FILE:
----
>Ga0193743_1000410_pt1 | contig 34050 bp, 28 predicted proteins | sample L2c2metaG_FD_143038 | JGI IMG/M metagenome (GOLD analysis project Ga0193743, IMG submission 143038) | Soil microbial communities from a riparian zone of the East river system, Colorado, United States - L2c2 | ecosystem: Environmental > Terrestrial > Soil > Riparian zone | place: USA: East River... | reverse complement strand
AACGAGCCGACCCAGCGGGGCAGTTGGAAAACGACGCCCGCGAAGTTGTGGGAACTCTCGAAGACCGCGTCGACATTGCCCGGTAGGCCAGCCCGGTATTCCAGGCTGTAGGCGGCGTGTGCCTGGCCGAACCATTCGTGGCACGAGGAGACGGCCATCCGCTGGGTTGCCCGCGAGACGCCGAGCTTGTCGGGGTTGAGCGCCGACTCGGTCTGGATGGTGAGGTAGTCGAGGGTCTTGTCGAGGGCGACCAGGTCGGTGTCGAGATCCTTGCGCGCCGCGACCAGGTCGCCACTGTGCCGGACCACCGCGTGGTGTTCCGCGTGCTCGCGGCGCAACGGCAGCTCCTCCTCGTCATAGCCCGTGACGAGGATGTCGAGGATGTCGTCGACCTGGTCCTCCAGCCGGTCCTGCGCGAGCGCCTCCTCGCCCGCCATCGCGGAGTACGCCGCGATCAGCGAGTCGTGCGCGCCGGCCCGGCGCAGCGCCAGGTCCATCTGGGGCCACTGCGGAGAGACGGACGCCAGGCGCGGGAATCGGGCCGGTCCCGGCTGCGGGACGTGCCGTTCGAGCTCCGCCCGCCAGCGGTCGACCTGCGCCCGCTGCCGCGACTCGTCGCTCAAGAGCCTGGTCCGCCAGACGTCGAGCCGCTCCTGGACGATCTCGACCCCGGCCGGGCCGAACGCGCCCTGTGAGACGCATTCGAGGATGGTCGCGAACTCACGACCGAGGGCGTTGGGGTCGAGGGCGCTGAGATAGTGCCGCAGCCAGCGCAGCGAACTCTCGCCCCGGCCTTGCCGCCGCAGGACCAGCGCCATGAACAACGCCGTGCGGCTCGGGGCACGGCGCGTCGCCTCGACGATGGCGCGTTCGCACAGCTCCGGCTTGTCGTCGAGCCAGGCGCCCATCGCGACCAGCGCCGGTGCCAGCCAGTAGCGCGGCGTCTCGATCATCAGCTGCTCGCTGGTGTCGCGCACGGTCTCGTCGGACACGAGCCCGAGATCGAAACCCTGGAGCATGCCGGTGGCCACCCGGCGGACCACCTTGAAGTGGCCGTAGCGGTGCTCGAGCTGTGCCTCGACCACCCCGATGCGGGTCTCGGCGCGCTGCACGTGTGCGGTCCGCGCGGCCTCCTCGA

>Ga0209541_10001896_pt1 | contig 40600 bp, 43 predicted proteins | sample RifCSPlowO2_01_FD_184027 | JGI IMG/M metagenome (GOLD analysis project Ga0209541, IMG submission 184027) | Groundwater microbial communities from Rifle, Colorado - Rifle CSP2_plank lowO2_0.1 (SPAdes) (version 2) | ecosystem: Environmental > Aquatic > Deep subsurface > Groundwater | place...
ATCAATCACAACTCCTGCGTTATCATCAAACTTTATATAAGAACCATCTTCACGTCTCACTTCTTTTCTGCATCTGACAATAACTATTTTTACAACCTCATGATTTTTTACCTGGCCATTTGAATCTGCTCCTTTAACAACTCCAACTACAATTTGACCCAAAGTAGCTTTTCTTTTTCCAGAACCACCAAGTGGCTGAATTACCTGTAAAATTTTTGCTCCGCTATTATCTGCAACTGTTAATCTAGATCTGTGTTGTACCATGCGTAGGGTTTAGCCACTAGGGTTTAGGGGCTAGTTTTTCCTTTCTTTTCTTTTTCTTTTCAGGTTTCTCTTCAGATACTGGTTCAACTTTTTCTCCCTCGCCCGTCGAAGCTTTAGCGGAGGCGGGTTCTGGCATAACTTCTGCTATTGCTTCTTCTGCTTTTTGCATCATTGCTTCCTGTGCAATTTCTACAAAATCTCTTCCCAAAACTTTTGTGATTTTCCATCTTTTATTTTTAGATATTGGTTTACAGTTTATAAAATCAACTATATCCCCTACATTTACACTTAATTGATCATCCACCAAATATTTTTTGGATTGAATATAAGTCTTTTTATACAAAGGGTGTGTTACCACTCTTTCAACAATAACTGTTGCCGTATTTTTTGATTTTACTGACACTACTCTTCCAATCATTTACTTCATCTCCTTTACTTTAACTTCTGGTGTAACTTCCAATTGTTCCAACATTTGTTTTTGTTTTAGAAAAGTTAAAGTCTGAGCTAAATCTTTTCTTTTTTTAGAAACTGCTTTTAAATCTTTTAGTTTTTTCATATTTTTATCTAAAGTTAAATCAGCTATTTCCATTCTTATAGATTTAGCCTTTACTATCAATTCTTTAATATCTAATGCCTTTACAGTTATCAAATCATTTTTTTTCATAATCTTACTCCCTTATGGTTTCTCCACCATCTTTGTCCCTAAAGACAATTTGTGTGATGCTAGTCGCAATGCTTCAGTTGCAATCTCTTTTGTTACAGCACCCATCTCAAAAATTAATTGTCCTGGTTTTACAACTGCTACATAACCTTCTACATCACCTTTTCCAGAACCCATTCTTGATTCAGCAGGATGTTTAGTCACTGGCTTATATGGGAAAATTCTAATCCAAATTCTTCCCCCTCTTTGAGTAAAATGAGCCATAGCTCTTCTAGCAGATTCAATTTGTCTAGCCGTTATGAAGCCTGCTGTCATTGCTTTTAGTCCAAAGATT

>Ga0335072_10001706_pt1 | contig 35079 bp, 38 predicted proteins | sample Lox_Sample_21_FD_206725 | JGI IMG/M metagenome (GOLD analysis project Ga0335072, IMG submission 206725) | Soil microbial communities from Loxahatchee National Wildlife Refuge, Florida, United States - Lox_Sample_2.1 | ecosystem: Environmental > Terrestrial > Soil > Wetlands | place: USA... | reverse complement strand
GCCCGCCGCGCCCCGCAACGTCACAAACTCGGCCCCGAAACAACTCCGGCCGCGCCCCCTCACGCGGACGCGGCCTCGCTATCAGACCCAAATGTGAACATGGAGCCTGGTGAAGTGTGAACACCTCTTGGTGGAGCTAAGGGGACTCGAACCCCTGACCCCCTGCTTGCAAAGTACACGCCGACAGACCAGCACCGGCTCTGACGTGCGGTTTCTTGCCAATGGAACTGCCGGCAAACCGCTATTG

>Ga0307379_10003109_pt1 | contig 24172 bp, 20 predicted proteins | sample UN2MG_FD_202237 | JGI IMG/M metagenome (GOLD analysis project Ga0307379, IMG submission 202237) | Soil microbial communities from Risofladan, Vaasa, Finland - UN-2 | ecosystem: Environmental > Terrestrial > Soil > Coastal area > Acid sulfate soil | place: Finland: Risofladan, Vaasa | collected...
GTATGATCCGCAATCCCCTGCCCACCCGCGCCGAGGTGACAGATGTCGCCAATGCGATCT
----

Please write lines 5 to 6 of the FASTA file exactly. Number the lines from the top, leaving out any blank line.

>Ga0335072_10001706_pt1 | contig 35079 bp, 38 predicted proteins | sample Lox_Sample_21_FD_206725 | JGI IMG/M metagenome (GOLD analysis project Ga0335072, IMG submission 206725) | Soil microbial communities from Loxahatchee National Wildlife Refuge, Florida, United States - Lox_Sample_2.1 | ecosystem: Environmental > Terrestrial > Soil > Wetlands | place: USA... | reverse complement strand
GCCCGCCGCGCCCCGCAACGTCACAAACTCGGCCCCGAAACAACTCCGGCCGCGCCCCCTCACGCGGACGCGGCCTCGCTATCAGACCCAAATGTGAACATGGAGCCTGGTGAAGTGTGAACACCTCTTGGTGGAGCTAAGGGGACTCGAACCCCTGACCCCCTGCTTGCAAAGTACACGCCGACAGACCAGCACCGGCTCTGACGTGCGGTTTCTTGCCAATGGAACTGCCGGCAAACCGCTATTG